The above image shows all the places in America where alcohol is still banned. It’s been 79 years since prohibition ended in the USA yet a good portion (particularly the Bible Belt) of America have since voted to alcohol bans in place.
It makes me incredibly sad. It’s just another example of draconian laws in our society. The only bright spot is that prohibition most likely helped homebrewing explode into what it is today.
In many ways, prohibition was the catalyst for the first (and arguably biggest) large-scale Do-It-Yourself science movement in the nation’s history; home-brewing became extremely popular during prohibition, with magazines like Popular Science publishing how-to guides for assembling DIY distilleries, and measuring your alcohol to keep it within the ABV standards outlined by the eighteenth amendment.
Tallgrass Brewing Co. has a new beer out that is obviously marketed to kids and geeks. And it worked because I wanted to try this even before I read the description of hops used. This is some brilliant marketing and can design.
Just like those classic video games we all grew up with, 8-Bit Pale Ale is spectacularly simple at first glance yet remarkably fun and complex when you get into it. Our Hop Rocket infuses the character of Austrailian grown Galaxy Hops into an American Pale Ale, giving a unique tropical, almost melon aroma in a classic American style.
ABV: 5.2% IBU: 40 Malts: 2 Row, Victory, Vienna & Munich Hops: Magnum, Centennial, Cascade & Galaxy
Tropical melon aroma? Count me in. Too bad this is not availble in Canada though.
Spring time is upon us and the weather is amazing. The sun is out and the birds are chirping… And you and your friends should be celebrating with a beer! For all the Montrealers out there, McAuslan announced it is opening the terrace on Wednesday for a 5 a 7 BBQ.
It`s SPRING FEVER!! The weather is beautiful and it is warm, so we are opening the terrace for 1 day only, this Wednesday march 21st for a 5 a 7! BBQ, beer on tap and lots of fun! See you there!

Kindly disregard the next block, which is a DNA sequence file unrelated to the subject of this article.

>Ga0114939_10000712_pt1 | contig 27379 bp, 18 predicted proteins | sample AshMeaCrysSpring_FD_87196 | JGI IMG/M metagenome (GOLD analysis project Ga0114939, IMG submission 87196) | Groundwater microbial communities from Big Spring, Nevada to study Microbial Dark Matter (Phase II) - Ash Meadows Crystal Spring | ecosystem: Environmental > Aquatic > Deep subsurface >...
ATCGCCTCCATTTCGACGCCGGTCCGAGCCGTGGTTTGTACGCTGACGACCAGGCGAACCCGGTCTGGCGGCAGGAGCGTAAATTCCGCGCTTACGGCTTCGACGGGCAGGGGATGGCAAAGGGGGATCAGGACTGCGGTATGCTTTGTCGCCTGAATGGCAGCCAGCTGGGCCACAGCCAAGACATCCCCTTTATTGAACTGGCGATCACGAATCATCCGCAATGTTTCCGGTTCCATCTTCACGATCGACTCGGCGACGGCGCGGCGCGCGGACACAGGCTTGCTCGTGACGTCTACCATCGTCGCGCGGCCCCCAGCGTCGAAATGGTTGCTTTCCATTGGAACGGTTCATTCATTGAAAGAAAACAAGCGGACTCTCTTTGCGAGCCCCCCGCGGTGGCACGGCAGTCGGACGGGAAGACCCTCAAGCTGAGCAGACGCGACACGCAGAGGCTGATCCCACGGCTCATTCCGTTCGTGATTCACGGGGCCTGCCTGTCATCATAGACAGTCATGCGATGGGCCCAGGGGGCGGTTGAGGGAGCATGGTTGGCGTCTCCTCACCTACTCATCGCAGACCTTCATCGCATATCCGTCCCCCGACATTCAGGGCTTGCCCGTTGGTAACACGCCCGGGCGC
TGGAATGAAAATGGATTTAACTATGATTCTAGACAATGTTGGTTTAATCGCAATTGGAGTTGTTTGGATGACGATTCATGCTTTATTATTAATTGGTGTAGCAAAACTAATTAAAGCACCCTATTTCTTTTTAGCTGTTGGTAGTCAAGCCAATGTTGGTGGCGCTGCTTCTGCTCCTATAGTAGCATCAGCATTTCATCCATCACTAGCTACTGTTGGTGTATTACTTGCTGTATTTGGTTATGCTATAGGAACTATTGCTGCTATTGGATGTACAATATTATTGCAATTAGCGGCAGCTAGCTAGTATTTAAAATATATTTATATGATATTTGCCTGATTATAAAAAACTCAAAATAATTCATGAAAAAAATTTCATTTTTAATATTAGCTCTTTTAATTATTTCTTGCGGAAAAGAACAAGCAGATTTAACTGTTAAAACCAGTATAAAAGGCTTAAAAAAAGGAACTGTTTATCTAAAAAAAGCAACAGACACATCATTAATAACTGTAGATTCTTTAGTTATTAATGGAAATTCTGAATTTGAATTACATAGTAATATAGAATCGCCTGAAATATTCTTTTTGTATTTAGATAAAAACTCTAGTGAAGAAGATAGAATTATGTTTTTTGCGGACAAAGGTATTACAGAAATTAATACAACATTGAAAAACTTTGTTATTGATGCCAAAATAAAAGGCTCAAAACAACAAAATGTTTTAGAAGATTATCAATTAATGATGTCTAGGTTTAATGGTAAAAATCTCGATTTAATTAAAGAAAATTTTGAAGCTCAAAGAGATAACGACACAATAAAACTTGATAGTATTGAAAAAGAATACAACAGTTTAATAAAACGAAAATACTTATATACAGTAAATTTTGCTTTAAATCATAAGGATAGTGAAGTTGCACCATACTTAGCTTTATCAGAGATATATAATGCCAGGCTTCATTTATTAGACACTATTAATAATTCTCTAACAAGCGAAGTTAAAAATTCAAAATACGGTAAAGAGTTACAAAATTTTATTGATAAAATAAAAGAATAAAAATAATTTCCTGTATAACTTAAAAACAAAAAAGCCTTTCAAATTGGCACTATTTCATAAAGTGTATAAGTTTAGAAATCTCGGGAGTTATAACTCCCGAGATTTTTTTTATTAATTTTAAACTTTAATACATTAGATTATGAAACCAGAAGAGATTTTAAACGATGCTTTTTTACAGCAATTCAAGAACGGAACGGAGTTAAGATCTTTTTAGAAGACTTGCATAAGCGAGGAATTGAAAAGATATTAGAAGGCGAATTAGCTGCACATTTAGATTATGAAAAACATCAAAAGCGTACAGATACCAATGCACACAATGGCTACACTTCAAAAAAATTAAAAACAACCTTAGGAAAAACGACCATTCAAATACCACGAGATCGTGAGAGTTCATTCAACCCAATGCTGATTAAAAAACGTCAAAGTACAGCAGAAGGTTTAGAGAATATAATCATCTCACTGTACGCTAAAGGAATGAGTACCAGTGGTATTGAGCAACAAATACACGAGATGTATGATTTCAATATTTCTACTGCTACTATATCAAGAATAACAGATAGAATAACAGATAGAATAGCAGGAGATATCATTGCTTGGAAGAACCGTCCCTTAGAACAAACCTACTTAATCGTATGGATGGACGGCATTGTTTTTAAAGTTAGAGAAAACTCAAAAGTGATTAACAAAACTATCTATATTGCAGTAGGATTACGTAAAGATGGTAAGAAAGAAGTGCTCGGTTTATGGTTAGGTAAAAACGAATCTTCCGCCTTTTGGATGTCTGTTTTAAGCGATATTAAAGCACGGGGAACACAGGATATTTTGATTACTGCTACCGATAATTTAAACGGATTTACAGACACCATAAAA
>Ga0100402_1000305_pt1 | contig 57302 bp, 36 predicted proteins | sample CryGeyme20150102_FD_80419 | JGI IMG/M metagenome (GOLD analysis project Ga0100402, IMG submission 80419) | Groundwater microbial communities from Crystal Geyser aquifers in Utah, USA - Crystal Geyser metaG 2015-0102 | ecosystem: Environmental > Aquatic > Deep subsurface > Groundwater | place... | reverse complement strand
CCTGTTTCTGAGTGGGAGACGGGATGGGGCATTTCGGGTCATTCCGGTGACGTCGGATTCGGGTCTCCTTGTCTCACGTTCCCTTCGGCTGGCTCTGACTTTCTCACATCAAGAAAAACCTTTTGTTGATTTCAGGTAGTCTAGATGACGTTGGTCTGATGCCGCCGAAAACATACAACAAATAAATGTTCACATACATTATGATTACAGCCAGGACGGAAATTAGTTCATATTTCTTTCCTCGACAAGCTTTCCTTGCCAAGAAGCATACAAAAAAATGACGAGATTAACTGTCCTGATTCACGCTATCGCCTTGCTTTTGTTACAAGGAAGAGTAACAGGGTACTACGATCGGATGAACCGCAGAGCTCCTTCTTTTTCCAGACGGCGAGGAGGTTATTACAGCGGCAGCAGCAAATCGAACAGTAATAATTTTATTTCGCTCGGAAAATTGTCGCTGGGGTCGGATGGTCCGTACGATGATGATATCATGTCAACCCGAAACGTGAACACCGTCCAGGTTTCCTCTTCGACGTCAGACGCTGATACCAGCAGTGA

Here is a great interview with two lifelong friends born out of a hockey fight who are starting a brewery in Chicago. Small and at their own pace. They describe themselves as a nanobrewery and are trying to supply a few bars in the Chicago area.
Shaffer and Klein’s hockey friendship strengthened in high school when they played for the same team for three years before they ditched the ice for the warm sun of Arizona during college. After a year there together, Brad transferred to Colorado, where his craft beer obsession took root. It hasn’t let go.
I like the idea of two guys who spent a few years brewing in their kitchen going at it incrementally. Instead of trying, and potentially failing, by opening a big brewery right out of the gate. It seems like they are doing it the right way. More craft beer can only be a good thing. Keep an eye out for them when you’re in Chicago.
Although I find the idea of brewing with actual bacon weird, Blue Moon is going to make an attempt at it. Blue Moon Brewing had a promotion running on Facebook to choose the next seasonal they would make upon the next lunar blue moon. They just released the 3 finalists that will be competing against each other during a month of tasting. While the Dark Chocolate Bacon Porter sounds delicious, I think the Blackberry Tart Ale is more inline with the Blue Moon brand and it sounds really refreshing.
Blue Moon Caramel Apple Spiced Ale: A blend of cinnamon and nutmeg combine with roasted caramel malts and fresh apple juice for a warming, spiced taste.
Blue Moon Blackberry Tart Ale: The aroma of rich blackberries sets up the slightly sweet yet tart taste that’s balanced by the subtle malt character.
Blue Moon Dark Chocolate Bacon Porter: This deep mahogany colored ale is brewed with hickory-smoked bacon and dark chocolate for a slightly sweet yet savory taste.